This is a question that has puzzled me in my research of the history of the Roman Empire.
During the Roman Republic the Patrician class was obviously of paramount importance, & history of the Republic is often taught in terms of the Plebeian class wresting political power from the Patricians. However, following the establishment of the Empire, being a member of the Patrician class was less important than being somehow aligned with the imperial family -- be it the Julio-Claudians, the Flavians, or Antonines.
Augustus had reordered the Roman establishment so that he had some form of control over every possible threat to his rule: over the Senate, the priestly colleges, & especially the military. Moreover, the Patrician class had dwindled in numbers by that point to being as few as 16 in the first century BC (if I remember correctly), & most of them had become relatively impoverished & no longer had members in the Senate. For example, Augustus subsidized the Quinctilii, a Patrician family that had lost its relative wealth over the generations; this was the family the general Varus, who lost the Battle of the Teutoburg Forest, belonged to. Almost all of the major priesthoods were staffed mostly, if not entirely, of Plebeian families; not much later, these priesthoods drew from non-Italians to fill out their ranks. Being a Patrician had come to be of marginal importance.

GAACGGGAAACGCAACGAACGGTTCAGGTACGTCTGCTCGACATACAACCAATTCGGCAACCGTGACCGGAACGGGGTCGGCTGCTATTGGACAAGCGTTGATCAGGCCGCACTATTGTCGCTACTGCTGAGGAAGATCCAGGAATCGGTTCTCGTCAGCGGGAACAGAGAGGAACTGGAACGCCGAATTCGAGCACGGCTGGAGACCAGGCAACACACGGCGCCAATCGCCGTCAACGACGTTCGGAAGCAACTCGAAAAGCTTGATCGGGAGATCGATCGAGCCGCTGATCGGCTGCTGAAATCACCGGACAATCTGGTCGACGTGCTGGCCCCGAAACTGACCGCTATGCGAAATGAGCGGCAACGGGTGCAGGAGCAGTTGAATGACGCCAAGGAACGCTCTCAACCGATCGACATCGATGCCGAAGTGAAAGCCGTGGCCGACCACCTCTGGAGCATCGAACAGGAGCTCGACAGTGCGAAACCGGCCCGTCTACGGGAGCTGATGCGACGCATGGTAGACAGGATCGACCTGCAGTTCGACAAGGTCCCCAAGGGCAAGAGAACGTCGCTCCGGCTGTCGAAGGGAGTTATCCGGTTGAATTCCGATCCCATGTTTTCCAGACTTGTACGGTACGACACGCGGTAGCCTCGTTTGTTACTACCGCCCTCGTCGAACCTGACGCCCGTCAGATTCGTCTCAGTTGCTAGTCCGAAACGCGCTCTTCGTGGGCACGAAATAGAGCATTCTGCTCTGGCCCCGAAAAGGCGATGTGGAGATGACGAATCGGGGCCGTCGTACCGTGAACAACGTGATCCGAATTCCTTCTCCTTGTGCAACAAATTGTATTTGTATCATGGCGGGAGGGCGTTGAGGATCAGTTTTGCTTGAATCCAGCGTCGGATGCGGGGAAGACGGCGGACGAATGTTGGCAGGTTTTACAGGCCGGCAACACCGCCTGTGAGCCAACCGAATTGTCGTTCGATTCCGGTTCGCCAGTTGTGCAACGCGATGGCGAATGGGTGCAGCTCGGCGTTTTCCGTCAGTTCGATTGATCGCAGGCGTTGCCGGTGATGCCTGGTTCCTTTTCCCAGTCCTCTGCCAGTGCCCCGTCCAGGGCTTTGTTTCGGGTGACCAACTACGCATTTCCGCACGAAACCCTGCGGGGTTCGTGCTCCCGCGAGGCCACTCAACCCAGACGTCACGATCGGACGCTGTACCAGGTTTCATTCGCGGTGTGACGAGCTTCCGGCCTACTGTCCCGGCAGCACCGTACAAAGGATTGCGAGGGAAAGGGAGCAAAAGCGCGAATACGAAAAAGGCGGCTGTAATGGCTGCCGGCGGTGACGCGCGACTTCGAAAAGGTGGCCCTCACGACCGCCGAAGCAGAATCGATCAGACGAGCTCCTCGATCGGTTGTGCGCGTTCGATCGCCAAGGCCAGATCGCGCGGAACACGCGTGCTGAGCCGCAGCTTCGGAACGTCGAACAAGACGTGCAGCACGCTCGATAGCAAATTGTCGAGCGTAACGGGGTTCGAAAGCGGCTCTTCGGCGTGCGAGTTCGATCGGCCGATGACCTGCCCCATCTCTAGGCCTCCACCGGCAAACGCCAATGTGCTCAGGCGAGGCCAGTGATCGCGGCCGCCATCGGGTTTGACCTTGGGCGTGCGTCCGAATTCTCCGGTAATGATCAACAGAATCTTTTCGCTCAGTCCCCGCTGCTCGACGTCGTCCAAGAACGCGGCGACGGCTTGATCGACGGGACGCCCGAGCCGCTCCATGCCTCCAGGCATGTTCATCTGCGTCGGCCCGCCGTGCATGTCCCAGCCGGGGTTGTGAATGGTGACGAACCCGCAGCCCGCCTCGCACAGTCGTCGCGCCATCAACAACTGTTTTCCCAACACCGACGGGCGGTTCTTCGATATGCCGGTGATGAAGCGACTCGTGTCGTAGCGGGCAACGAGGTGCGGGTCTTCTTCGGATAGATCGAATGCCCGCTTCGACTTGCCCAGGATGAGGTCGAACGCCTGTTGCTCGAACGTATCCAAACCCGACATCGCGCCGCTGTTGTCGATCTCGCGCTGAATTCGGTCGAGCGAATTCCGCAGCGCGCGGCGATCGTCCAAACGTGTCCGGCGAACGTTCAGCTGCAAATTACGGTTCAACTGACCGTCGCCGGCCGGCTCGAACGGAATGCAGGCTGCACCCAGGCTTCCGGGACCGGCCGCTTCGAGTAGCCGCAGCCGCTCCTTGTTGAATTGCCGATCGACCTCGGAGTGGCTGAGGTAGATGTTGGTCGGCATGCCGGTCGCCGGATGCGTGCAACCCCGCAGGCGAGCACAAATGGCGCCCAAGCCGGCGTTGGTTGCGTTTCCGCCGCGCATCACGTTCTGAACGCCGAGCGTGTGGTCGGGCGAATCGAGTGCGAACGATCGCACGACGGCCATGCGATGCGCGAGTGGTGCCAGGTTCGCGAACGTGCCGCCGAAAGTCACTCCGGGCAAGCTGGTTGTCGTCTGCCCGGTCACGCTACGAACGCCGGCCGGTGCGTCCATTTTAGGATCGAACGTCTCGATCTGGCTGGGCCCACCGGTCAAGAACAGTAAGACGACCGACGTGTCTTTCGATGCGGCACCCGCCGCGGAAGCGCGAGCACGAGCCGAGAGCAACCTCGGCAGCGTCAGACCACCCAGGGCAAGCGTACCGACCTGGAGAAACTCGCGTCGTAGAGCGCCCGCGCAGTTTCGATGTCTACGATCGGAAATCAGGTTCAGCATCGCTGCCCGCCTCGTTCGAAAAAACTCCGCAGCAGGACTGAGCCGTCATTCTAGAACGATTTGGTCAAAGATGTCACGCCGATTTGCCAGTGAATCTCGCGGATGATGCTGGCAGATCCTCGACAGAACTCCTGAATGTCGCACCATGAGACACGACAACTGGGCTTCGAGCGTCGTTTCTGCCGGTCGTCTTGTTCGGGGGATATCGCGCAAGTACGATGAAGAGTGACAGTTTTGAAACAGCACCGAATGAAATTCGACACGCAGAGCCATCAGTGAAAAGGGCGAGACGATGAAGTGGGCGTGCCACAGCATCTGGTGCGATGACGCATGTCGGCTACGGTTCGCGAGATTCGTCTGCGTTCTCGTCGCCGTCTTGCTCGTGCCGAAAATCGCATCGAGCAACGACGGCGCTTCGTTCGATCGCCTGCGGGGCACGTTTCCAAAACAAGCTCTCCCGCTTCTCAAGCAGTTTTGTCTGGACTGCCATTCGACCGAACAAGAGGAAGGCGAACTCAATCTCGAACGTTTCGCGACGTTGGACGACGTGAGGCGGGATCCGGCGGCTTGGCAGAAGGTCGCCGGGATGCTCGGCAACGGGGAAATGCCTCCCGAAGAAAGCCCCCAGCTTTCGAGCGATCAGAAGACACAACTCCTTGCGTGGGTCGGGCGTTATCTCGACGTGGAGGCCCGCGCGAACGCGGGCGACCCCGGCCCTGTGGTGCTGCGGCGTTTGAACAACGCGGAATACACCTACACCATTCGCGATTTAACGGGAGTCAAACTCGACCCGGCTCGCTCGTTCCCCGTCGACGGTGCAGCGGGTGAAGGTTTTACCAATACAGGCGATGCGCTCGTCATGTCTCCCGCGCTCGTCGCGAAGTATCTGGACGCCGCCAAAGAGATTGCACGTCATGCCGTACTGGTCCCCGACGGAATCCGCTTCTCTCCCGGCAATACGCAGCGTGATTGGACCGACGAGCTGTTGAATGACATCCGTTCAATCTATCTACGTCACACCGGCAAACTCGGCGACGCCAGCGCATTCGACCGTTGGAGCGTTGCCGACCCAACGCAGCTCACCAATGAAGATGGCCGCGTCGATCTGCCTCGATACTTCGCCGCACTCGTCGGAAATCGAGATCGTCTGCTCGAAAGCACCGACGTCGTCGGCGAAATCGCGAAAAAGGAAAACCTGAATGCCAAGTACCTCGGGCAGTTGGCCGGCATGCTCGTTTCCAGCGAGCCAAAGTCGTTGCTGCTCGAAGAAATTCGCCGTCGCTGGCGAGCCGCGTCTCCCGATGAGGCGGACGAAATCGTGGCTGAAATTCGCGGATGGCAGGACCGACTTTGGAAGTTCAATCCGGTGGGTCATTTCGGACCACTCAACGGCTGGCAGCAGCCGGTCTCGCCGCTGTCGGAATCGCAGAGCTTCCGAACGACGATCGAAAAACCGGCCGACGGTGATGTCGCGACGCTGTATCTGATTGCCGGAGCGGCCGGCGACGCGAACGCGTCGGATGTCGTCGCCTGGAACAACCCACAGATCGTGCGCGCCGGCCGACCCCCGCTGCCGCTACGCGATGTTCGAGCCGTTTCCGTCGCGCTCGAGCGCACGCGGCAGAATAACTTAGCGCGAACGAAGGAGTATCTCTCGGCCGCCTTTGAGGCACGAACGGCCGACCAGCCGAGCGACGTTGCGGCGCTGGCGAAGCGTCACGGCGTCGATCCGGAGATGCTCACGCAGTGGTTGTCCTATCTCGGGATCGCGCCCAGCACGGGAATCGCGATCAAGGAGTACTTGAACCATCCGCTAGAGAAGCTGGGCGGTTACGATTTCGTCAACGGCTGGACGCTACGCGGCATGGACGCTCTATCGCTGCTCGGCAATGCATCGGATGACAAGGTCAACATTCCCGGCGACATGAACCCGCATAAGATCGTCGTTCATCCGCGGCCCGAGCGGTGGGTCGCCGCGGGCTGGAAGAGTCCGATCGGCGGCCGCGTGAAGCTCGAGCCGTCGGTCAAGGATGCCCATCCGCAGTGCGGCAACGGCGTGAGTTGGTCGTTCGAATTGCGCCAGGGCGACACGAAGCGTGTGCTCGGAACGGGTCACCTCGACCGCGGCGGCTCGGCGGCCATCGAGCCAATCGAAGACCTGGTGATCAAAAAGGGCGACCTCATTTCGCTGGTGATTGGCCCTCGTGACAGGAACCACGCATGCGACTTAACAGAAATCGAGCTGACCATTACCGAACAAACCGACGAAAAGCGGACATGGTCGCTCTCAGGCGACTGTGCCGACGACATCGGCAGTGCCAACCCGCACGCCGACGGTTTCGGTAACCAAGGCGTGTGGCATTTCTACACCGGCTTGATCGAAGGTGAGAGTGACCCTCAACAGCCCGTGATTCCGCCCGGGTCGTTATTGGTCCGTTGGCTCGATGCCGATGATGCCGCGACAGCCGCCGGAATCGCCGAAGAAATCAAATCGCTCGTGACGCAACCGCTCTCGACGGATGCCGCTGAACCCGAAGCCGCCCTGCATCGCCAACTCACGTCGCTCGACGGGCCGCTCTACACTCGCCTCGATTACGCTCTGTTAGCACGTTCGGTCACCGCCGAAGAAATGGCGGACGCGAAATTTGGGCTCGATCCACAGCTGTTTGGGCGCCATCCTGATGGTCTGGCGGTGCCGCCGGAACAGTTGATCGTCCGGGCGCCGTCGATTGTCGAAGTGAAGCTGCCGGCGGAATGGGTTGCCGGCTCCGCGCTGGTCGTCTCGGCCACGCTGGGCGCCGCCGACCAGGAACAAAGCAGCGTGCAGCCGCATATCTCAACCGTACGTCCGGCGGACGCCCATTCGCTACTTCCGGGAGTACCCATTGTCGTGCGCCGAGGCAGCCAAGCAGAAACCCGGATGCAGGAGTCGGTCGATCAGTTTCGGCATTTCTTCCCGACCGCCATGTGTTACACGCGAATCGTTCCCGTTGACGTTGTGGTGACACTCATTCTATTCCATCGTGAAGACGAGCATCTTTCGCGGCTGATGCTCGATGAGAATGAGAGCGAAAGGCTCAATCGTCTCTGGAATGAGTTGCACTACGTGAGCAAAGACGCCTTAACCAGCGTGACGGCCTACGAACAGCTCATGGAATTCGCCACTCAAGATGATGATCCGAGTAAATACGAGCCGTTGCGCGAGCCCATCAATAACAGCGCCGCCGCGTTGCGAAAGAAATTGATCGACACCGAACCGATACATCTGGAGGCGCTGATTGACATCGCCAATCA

Yet not only Augustus, but later emperors such as Claudius, Vespasian & others, made an effort to replenish the numbers of the Patrician class. For example, the Acilii Glabriones who were Plebeian in the 2nd century BC, had been adlected/elevated into the Patrician class by Marcus Aurelius' time.
So, what practical purpose did the patrician class have in the Empire? Or were the Emperors simply trying to preserve some relic of the Republic for antiquarian reasons?